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I have a form in one page. It is sent to another page that it checks if the input mail is fillet, do something and if it is not filled do something else. I am new in php and I don't understand why it always says that Yes, it is set, even if I send the form empty. What is missing or wrong?

step2.php:

<form name="new user" method="post" action="step2_check.php"> 
<input type="text" name="mail"/> <br />
<input type="password" name="password"/><br />
<input type="submit"  value="continue"/>
</form>

step2_check:

if (isset($_POST["mail"])) {
    echo "Yes, mail is set";    
}else{  
    echo "N0, mail is not set";
}
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6 Answers 6

up vote 56 down vote accepted

Change it to this:

if (isset($_POST["mail"]) && !empty($_POST["mail"])) {
    echo "Yes, mail is set";    
}else{  
    echo "N0, mail is not set";
}

So $_POST is always set, but its content might be empty.

Since !empty() already checks whether the value is set, you can also use this version:

if (!empty($_POST["mail"])) {
    echo "Yes, mail is set";    
}else{  
    echo "N0, mail is not set";
}
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Both options work fine. Very clear and well explained. Thank you! –  Nrc Oct 24 '12 at 9:41
2  
This comparison table is very helpful for things like this php.net/manual/en/types.comparisons.php –  A Star Jun 4 '13 at 22:16
    
Minor thing... I think it's preferable to avoid the ! operator in cases like this (easier to read, less chance of error, etc.) and reverse the logic... if (empty()) {/* No */} else {/* Yes */} –  w3d Aug 1 at 10:58

Use !empty instead of isset. isset return true for $_POST because $_POST array is superglobal and always exists (set).

Or better use $_SERVER['REQUEST_METHOD'] == 'POST'

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You should mention that use BOTH isset and !empty to prevent error. EDIT: Whoops, it does apparently Learning every day then Ref –  Touki Oct 24 '12 at 8:19
1  
what error? empty suppresses errors –  Nemoden Oct 24 '12 at 8:20
    
Empty doesn't throw errors (for unset variables) @Touki –  PeeHaa Oct 24 '12 at 8:21
    
I tried and both works fine. Why is $_SERVER['REQUEST_METHOD'] == 'POST' better? What does it exactly do? can it refers to a specific input or it is generic to the form? –  Nrc Oct 24 '12 at 8:55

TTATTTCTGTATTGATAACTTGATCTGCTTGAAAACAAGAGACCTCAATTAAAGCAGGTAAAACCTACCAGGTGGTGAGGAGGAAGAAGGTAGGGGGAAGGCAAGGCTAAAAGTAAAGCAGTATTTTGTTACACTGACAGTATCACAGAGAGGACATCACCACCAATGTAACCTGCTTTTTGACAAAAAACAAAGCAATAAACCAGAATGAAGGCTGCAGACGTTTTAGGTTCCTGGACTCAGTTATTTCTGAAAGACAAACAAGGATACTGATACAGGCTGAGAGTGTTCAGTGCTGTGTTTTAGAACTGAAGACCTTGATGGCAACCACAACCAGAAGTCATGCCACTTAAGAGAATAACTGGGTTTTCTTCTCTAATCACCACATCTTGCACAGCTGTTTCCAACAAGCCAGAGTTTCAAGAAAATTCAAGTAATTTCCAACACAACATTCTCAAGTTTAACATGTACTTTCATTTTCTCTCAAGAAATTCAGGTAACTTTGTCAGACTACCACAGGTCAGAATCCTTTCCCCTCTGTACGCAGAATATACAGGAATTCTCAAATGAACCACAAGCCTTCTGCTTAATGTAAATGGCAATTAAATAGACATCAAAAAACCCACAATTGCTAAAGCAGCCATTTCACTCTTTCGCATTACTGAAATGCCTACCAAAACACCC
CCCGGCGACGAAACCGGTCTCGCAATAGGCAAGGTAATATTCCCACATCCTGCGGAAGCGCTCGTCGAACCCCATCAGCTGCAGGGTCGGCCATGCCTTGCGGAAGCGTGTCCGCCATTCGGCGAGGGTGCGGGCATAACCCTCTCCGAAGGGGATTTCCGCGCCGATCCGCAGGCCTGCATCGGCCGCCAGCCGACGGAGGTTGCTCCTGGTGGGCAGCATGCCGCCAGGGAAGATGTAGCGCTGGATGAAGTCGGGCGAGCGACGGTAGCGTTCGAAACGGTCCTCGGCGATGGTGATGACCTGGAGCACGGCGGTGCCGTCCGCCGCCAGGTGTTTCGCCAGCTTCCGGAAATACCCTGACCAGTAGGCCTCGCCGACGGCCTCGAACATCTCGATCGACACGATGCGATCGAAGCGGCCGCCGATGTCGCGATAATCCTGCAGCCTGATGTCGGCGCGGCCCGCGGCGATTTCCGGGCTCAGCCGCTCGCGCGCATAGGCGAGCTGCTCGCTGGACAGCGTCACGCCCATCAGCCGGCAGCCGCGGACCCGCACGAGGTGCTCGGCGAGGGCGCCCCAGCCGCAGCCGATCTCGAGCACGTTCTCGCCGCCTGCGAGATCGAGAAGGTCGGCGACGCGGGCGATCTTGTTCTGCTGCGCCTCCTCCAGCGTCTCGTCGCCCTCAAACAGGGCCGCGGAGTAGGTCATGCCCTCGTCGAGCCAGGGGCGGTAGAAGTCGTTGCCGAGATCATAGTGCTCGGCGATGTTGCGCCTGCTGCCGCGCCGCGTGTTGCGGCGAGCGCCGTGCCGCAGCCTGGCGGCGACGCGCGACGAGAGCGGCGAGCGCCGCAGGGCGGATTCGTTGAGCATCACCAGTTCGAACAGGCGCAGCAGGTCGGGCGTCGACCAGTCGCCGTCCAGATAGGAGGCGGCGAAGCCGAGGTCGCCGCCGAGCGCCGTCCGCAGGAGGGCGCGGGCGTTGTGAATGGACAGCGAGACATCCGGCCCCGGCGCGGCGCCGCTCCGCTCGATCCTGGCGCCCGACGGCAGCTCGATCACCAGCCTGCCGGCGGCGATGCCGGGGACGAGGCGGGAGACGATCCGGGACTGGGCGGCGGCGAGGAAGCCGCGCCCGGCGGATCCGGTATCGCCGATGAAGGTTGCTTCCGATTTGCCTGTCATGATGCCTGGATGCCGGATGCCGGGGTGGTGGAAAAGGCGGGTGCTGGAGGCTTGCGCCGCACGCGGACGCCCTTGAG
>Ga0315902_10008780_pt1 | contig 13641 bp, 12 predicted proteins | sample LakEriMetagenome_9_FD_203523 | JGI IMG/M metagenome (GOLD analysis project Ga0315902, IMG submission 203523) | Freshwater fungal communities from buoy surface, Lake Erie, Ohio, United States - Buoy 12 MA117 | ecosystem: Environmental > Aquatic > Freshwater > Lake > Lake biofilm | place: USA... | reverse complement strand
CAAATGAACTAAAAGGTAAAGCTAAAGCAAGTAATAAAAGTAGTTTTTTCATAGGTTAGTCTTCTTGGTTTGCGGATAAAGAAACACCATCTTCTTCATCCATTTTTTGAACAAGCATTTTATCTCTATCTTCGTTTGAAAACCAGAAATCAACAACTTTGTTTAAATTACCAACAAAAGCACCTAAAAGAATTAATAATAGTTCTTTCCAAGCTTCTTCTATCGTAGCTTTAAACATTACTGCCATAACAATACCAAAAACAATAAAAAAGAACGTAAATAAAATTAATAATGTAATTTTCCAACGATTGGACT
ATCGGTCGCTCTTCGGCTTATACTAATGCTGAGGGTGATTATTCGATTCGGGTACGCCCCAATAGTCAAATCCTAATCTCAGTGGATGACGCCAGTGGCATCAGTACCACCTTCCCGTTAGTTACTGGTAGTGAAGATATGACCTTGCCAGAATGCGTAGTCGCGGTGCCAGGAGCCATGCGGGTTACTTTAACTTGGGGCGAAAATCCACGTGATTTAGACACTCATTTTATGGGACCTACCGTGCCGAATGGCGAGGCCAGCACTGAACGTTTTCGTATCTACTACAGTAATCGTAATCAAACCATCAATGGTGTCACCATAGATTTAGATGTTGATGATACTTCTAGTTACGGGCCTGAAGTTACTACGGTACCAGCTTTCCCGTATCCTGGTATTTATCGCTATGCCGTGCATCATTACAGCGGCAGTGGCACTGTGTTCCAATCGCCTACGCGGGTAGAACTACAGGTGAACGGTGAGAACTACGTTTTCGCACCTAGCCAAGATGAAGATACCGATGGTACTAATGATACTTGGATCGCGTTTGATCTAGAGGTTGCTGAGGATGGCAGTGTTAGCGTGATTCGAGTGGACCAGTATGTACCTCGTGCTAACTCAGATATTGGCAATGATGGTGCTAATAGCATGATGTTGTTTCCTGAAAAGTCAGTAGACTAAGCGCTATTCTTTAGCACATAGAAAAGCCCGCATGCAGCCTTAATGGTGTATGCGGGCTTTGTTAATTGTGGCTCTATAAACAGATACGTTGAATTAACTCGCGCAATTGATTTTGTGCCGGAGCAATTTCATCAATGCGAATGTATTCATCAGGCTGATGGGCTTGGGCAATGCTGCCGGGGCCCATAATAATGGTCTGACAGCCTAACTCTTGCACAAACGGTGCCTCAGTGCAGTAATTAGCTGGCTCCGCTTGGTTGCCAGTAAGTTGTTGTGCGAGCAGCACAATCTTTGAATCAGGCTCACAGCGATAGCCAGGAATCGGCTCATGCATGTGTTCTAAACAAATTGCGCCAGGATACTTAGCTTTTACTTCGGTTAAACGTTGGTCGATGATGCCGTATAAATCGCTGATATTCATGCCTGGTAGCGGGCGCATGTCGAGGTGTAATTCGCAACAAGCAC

2  
$_SERVER['REQUEST_METHOD'] ensures user has submitted form. $_POST can be empty even in this case. Consider this form: <form method="post"></form>, submitting it will send nothing to the action, but request type will be post. Or it can be done with curl: curl -X POST http://example.com/processor.php. If processor contains code like echo $_SERVER['REQUEST_METHOD']. ' '.var_export(empty($_POST),1);, you will see POST true –  Nemoden Oct 25 '12 at 1:28

If you send the form empty, $_POST['mail'] will still be sent, but the value is empty. To check if the field is empty you need to check

if(isset($_POST["mail"]) && trim($_POST["mail"]) != "") { .. }
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I copy paste the code and I think it does not work? Have you check it? –  Nrc Oct 24 '12 at 9:35

From php.net, isset

Returns TRUE if var exists and has value other than NULL, FALSE otherwise.

empty space is considered as set. You need to use empty() for checking all null options.

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Add a attribute to the input text form required="required" if the form will not be filled it will not allow the user to submit the form. simple and easy solution,

SO your new code will be:

your new code will be..

<form name="new user" method="post" action="step2_check.php"> 
<input type="text" name="mail" required="required"/> <br />
<input type="password" name="password" required="required"/><br />
<input type="submit"  value="continue"/>
if (isset($_POST["mail"])) {
    echo "Yes, mail is set";    

}
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Maybe you can try this one:

if (isset($_POST['mail']) && ($_POST['mail'] !=0)) { echo "Yes, mail is set"; } else { echo "No, mail is not set"; }

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